As coronavirus pandemic eases, Petaluma reflects on its way forward
“The age is getting younger and younger; Young people aged 10, 12, 14 and 16 are having thoughts of suicide and having to go to our emergency rooms because of mental health crises, ”said Thomas.
As hospitals scrambled to prepare for a possible coronavirus outbreak last spring, reverberations of the pandemic’s impact, including the county’s first shelter-in-place order, have reached all communities.
At the Petaluma People Services Center, which is the center of assistance for some of Petaluma’s most vulnerable residents, the unprecedented shutdown from daily life meant there was more work to be done – and quickly.
“We spent many years discussing how we were going to have to make the transition from our Meals on Wheels routing system to an electronic routing system, and we did it overnight,” said Elece Hempel, executive director of the agency. “It was 24 hours of five employees who focused on this transition, so we didn’t miss a day of meal delivery.”
People 65 and older account for over 80% of COVID-19 deaths in the United States, increasing pressure on agencies like Petaluma People Services Center to expand their outreach efforts and serve more people who could no longer risking running to grocery stores every day.
The center went from 2,000 meals a month to 10,000 at the height of the pandemic. And for the larger trips, the Petaluma People Services Center again showed up to offer rides, although most of the volunteer drivers were seniors themselves.
“During the pandemic, we really had to pivot and think about how we were going to provide these services safely,” Hempel said. “We had to change a lot of things on the fly.”
In the final months of summer 2020, when the coronavirus continued to ravage the county and our nation, Hempel said officials began to see and hear of physical and cognitive declines. Loneliness weighed heavily on the elderly, Hempel said.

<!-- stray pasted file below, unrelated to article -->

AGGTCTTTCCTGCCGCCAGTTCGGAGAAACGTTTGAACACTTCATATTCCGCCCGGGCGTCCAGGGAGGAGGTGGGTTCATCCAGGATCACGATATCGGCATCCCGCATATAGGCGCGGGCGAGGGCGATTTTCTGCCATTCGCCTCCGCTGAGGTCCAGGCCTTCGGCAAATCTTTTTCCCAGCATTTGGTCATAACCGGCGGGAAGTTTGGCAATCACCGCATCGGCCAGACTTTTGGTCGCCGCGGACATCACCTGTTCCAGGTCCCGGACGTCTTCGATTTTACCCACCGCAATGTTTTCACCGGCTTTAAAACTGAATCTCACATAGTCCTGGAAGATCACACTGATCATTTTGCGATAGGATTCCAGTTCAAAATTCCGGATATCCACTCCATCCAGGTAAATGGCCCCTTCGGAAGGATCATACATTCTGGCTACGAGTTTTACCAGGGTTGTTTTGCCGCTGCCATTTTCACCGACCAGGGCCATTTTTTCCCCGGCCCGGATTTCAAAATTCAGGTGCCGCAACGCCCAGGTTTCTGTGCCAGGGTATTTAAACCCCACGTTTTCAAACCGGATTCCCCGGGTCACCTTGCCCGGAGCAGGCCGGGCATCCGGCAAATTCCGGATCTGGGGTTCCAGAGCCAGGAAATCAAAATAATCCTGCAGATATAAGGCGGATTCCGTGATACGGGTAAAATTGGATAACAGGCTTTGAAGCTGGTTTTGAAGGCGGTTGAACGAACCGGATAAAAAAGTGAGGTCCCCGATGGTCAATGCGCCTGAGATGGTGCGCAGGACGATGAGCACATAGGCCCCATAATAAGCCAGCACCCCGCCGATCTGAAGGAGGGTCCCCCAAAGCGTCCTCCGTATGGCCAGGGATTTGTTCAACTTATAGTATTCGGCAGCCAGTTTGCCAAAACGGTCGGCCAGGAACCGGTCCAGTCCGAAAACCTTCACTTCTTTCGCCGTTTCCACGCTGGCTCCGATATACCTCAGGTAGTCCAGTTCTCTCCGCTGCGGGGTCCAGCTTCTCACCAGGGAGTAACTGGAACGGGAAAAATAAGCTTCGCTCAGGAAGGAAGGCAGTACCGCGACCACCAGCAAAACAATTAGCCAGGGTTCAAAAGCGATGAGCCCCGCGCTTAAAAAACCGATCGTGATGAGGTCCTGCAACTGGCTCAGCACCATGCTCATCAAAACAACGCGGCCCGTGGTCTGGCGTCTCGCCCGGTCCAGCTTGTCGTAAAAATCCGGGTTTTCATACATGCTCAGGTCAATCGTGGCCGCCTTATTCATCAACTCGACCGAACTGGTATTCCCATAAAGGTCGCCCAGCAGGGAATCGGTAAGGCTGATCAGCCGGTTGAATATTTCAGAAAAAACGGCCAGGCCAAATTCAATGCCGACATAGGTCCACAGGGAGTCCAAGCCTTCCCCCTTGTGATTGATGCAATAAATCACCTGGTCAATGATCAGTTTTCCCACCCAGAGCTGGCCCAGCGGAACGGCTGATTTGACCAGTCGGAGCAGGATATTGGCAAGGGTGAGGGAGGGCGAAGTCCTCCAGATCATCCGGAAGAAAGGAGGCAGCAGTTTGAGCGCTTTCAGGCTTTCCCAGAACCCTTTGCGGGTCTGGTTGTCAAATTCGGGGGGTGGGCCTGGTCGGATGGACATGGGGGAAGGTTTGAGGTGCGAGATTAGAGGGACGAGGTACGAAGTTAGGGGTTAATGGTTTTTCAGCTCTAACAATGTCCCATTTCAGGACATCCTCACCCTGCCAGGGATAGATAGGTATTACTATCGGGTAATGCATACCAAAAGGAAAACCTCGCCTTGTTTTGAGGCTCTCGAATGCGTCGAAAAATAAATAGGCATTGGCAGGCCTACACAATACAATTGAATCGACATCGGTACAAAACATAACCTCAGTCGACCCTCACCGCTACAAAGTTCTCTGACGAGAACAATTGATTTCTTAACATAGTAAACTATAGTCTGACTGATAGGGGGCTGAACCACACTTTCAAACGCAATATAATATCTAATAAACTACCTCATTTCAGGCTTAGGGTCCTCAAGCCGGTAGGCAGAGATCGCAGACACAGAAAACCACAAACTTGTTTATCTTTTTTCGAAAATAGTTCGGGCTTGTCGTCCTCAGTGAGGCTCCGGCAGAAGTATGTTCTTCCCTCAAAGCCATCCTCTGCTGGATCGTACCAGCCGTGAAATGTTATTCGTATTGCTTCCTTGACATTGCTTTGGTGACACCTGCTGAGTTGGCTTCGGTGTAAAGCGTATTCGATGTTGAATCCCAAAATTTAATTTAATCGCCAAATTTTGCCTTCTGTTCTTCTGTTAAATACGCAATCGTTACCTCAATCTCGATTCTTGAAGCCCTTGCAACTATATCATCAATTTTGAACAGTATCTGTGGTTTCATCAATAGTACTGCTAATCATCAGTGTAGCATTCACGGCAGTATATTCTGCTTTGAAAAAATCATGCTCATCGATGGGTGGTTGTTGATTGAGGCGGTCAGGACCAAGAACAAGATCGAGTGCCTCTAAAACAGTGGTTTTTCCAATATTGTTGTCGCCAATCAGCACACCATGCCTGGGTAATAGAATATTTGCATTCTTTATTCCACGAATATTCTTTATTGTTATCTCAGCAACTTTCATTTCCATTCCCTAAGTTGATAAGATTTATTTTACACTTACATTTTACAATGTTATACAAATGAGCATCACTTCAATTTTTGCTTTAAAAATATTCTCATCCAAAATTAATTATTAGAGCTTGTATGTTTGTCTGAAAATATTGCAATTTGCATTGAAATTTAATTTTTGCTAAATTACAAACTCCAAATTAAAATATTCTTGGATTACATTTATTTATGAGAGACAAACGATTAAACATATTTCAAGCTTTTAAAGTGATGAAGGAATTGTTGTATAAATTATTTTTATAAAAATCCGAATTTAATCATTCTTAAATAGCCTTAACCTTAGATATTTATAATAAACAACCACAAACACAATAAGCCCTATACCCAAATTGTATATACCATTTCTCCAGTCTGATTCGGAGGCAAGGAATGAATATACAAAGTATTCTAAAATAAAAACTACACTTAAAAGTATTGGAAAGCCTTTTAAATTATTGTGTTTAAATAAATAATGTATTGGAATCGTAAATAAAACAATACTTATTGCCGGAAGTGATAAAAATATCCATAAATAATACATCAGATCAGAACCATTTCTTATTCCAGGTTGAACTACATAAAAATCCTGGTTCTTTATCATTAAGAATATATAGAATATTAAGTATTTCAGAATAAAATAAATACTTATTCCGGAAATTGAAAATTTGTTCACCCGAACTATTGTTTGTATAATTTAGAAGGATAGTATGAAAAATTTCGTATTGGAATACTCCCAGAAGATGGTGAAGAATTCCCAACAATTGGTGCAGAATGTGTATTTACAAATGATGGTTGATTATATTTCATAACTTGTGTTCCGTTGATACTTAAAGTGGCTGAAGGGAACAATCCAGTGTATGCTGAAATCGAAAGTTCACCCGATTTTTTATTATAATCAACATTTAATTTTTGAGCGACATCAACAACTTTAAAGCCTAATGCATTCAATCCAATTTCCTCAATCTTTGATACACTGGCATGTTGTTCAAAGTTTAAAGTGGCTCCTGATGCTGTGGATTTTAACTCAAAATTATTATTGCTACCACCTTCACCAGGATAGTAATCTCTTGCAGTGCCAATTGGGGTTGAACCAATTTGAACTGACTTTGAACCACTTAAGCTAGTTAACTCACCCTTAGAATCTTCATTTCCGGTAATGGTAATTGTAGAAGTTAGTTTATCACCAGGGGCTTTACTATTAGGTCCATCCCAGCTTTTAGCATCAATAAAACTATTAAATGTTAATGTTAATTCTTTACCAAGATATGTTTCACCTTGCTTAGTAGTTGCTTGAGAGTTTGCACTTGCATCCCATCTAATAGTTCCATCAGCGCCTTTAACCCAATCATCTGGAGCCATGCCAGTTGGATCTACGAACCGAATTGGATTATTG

For example, Petaluma People’s Services opened a volunteer phone bank to make daily calls. Since around 70 older adults regularly attend in-person meals at the center, Hempel said officials estimate around 70 calls are needed per day. Volunteers now make 3,000 calls a day – across the county.
“The number of people able to survive COVID because of this is incredible,” Hempel said. “We probably still get four inquiries a day from seniors who would like to receive a phone call from someone. Some still look forward to this call every day. “
The pandemic, Hempel said, has revealed unmet needs in various areas, including for the elderly. And it will force officials in cities, counties, states and the federal government to consider how they are dealing with our aging population.
Hempel praised Petaluma on its vow in 2019 to become an “age-friendly” city, but warned that this has to be an ongoing effort – for municipalities around the world.
“You can’t just say, ‘We’re going to be senior friends,’” Hempel said. “I think one of the lessons learned is that there are pockets of people 60 and over who don’t necessarily access senior services, but they need to be connected in such a way that when they have need help, we need to understand how to provide these services. “
Hempel has become well-versed in crisis and disaster management, moving from helping with forest fire evacuation to homelessness services to oversee her organization’s response to elder abuse.
After months of responding to the massive fallout from the pandemic and the economic downturn, Hempel said what keeps her awake at night these days is what she doesn’t yet know.
“Asking for help is really, really difficult, and I worry about what’s going on behind closed doors,” she said. “The impact of COVID was not just on people living in poverty, it has affected everyone, especially when it comes to housing. This is why we currently have 600 requests for rental assistance. “
In a city already plagued by a high cost of living and too few housing units to meet demand, the economic devastation of the pandemic has added a new layer of complexity – and urgency – to efforts to mitigate the disease. housing instability.
Dave Alden, an engineer from Petaluma who heads an urban growth group, said he noticed that while the Petalumans were hit by job losses and an economic crisis, housing costs continued to skyrocket. In Sonoma County, home prices rose 12% between the first quarter of 2020 and the first quarter of this year, according to a Compass Real Estate Bay Area market report released this month.
This report shows that median house prices on the west side of Petaluma have reached $ 945,000, with prices reaching $ 745,000 on the eastern half of the city.
The trend extends beyond Sonoma County. Statewide, the median the price for a single-family home hit $ 758,990 last month, an increase of nearly 6% since December and a jump of 24% since March 2020, according to the California Department of Finance.